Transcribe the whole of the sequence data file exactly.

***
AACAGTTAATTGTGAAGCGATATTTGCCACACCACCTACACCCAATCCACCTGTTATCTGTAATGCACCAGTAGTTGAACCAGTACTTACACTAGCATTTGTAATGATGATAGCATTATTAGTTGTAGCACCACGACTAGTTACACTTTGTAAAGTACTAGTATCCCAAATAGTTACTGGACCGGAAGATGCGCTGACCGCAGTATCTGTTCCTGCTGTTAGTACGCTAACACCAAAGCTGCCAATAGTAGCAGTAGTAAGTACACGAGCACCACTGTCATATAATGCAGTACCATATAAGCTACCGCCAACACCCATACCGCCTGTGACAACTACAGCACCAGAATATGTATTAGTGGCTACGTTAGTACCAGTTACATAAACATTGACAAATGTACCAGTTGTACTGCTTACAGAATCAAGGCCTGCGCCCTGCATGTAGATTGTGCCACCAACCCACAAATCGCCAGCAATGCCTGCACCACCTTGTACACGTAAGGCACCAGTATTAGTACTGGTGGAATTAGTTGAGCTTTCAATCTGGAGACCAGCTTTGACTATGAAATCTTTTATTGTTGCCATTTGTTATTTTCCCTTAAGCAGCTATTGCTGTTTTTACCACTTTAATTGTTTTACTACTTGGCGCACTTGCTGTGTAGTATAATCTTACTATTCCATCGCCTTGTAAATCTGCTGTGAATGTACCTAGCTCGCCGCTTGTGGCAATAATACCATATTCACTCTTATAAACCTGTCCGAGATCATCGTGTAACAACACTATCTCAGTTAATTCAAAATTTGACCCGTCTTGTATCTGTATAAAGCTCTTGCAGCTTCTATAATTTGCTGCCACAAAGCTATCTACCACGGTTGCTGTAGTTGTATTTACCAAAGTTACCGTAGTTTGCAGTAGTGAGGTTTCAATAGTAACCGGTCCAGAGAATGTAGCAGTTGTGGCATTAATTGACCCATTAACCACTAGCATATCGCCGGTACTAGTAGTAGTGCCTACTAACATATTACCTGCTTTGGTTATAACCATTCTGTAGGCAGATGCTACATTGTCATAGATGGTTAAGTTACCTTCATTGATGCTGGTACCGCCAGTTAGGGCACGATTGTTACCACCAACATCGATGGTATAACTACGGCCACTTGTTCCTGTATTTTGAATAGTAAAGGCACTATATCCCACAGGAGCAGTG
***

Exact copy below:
AACAGTTAATTGTGAAGCGATATTTGCCACACCACCTACACCCAATCCACCTGTTATCTGTAATGCACCAGTAGTTGAACCAGTACTTACACTAGCATTTGTAATGATGATAGCATTATTAGTTGTAGCACCACGACTAGTTACACTTTGTAAAGTACTAGTATCCCAAATAGTTACTGGACCGGAAGATGCGCTGACCGCAGTATCTGTTCCTGCTGTTAGTACGCTAACACCAAAGCTGCCAATAGTAGCAGTAGTAAGTACACGAGCACCACTGTCATATAATGCAGTACCATATAAGCTACCGCCAACACCCATACCGCCTGTGACAACTACAGCACCAGAATATGTATTAGTGGCTACGTTAGTACCAGTTACATAAACATTGACAAATGTACCAGTTGTACTGCTTACAGAATCAAGGCCTGCGCCCTGCATGTAGATTGTGCCACCAACCCACAAATCGCCAGCAATGCCTGCACCACCTTGTACACGTAAGGCACCAGTATTAGTACTGGTGGAATTAGTTGAGCTTTCAATCTGGAGACCAGCTTTGACTATGAAATCTTTTATTGTTGCCATTTGTTATTTTCCCTTAAGCAGCTATTGCTGTTTTTACCACTTTAATTGTTTTACTACTTGGCGCACTTGCTGTGTAGTATAATCTTACTATTCCATCGCCTTGTAAATCTGCTGTGAATGTACCTAGCTCGCCGCTTGTGGCAATAATACCATATTCACTCTTATAAACCTGTCCGAGATCATCGTGTAACAACACTATCTCAGTTAATTCAAAATTTGACCCGTCTTGTATCTGTATAAAGCTCTTGCAGCTTCTATAATTTGCTGCCACAAAGCTATCTACCACGGTTGCTGTAGTTGTATTTACCAAAGTTACCGTAGTTTGCAGTAGTGAGGTTTCAATAGTAACCGGTCCAGAGAATGTAGCAGTTGTGGCATTAATTGACCCATTAACCACTAGCATATCGCCGGTACTAGTAGTAGTGCCTACTAACATATTACCTGCTTTGGTTATAACCATTCTGTAGGCAGATGCTACATTGTCATAGATGGTTAAGTTACCTTCATTGATGCTGGTACCGCCAGTTAGGGCACGATTGTTACCACCAACATCGATGGTATAACTACGGCCACTTGTTCCTGTATTTTGAATAGTAAAGGCACTATATCCCACAGGAGCAGTG